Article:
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    There is No One-Size-Fits-All Breast Cancer

    There is No One-Size-Fits-All Breast Cancer - 14466

    There is No One-Size-Fits-All Breast Cancer

    Breast cancer. It is a simple phrase representing a complex journey thousands of women travel each year. Even during October, when Breast Cancer Awareness Month brings attention to the disease, many people don’t realize breast cancer is not just one disease; it’s extremely complex and classified into different types. Understanding the many types of breast cancer is important – not just for the 1-in-8 women who will be diagnosed in their lifetime, – but for those who love them, too.¹

    Laura Ross knows first-hand. She was diagnosed with triple-negative, stage I breast cancer when she was 41 years old.


    “No one in my family had breast cancer and I had no information,” Ross said. “I had not even heard breast cancer had different types until the results came back from my biopsy.”

    Unprepared and in shock, she relied heavily on her support circle, which in addition to her doctor and healthcare team, helped her learn more about her diagnosis. Empowered by this information, Ross had the confidence to make informed treatment decisions with her doctor.

    You or someone you love may be affected by breast cancer in your lifetime and have to help make a treatment decision. To change the perception that breast cancer is just one disease, Living Beyond Breast Cancer, Genentech and ThirdLove created the “Not One Type” campaign, which offers these tips:

    1. Understand the basics. Breast cancer is classified into different types based on the unique characteristics of each tumor (size, lymph node status, stage and subtype, among others). The tumor’s size, the status of whether the cancer is in the lymph nodes and the cancer’s stage, which indicates whether or not it has spread, are important factors in helping determine a diagnosis. The subtype, which is determined by studying the cancer cells using diagnostic tests, more specifically defines the type. Some common breast cancer subtypes include hormone receptor-positive, HER2-positive and triple-negative. These are example subtypes. A patient could also have a combination of subtypes, and/or other factors contributing to cancer growth.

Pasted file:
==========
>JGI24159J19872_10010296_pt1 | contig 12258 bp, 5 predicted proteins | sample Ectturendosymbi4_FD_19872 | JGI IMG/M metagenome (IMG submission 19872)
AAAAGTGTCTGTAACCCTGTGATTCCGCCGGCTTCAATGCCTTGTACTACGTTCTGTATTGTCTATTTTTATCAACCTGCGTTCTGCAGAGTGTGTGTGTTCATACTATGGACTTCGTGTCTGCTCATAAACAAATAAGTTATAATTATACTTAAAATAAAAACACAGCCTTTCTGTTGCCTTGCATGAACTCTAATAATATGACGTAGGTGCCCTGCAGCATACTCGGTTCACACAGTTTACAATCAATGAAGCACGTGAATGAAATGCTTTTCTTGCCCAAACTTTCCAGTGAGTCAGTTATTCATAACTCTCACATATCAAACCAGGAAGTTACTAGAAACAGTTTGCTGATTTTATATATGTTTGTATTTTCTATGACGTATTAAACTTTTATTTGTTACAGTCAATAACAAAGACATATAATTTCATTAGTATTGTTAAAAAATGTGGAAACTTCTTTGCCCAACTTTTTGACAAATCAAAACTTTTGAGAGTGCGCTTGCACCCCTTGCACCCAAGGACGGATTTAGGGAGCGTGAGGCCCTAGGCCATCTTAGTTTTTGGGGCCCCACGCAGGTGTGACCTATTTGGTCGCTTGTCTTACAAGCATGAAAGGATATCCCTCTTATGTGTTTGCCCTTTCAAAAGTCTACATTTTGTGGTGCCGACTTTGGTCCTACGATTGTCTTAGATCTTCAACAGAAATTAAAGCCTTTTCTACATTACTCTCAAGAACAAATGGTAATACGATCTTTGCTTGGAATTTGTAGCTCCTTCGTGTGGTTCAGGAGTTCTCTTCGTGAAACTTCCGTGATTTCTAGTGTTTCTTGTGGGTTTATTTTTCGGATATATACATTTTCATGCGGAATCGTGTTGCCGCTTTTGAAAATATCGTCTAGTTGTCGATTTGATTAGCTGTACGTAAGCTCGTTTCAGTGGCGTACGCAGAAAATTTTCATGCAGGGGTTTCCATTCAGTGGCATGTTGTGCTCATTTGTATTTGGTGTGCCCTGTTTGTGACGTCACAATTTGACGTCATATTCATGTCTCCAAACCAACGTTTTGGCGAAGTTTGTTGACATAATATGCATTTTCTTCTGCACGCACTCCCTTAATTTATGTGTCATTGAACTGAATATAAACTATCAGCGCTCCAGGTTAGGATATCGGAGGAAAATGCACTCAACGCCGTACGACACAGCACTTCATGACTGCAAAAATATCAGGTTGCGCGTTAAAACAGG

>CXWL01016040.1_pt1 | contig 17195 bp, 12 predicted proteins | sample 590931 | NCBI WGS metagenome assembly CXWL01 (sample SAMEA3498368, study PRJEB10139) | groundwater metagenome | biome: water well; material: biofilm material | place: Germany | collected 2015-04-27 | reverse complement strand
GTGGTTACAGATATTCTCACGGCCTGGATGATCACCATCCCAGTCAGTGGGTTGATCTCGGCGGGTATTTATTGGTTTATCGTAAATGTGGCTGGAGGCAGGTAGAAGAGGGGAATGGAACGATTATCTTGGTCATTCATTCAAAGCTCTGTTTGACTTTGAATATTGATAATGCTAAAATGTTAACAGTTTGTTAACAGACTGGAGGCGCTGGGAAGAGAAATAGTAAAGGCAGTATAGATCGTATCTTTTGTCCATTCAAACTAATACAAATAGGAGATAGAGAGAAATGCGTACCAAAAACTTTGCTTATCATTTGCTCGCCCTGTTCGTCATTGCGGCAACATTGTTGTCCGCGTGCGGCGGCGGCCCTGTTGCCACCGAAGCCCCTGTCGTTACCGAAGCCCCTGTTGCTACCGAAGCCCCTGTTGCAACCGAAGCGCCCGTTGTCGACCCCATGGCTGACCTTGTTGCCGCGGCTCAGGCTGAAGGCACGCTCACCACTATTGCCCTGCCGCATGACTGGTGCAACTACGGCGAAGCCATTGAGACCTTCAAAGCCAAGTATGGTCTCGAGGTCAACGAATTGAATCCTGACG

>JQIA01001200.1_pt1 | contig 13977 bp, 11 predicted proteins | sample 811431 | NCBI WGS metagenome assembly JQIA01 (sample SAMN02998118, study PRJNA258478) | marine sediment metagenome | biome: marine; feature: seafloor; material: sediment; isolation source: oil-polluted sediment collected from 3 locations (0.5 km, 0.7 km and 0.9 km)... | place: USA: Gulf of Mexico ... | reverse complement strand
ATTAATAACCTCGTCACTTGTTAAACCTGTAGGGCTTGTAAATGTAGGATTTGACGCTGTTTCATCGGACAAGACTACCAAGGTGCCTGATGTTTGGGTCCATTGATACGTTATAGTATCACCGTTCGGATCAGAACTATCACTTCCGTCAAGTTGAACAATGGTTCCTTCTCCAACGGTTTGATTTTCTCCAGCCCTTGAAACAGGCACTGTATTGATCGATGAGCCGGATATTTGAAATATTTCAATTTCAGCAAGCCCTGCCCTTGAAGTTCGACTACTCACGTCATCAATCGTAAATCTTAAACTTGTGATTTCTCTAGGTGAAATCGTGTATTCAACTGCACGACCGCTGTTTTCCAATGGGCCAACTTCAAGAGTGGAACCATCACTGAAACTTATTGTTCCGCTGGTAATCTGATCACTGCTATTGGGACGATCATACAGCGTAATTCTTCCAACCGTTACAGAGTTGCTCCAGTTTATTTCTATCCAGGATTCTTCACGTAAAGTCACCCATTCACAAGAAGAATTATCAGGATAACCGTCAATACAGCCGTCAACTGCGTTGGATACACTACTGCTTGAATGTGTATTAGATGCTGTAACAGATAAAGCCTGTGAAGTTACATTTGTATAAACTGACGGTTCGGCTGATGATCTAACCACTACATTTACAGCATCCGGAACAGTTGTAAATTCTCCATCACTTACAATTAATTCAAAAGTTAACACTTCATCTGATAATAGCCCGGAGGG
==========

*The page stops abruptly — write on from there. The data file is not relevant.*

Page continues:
1. Ask your doctor specific questions. If you or a loved one is faced with a diagnosis, knowing some questions to ask a doctor makes all the difference. Consider these questions to start:
      • How large is the tumor?
      • Has the cancer spread to the lymph nodes?
      • What is the stage?
      • What is the HER2 status? Hormone receptor status?
      • Why do you recommend this particular treatment plan? Are there other treatment options to consider?
      • Can you explain what these medicines do to the cancer in the body?
      • What are the common side effects of treatment?
    1. Pass it on. Share this information with a loved one or friend. Understanding that breast cancer is not a one-size-fits-all-disease can help those directly affected by breast cancer and those who may be impacted in the future make more informed decisions.

    During October – and year-round – arm yourself with knowledge about the different types of the disease and use that information to be a more empowered patient or caregiver. Visit to learn more.

    ¹ American Cancer Society. Cancer Facts & Figures 2018. Atlanta: American Cancer Society; 2018.

    ² Kohler BA, et al. Annual Report to the Nation on the Status of Cancer, 1975–2011, Featuring Incidence of Breast Cancer Subtypes by Race/Ethnicity, Poverty, and State. J Natl Cancer Inst 2015;107(6):djv048.




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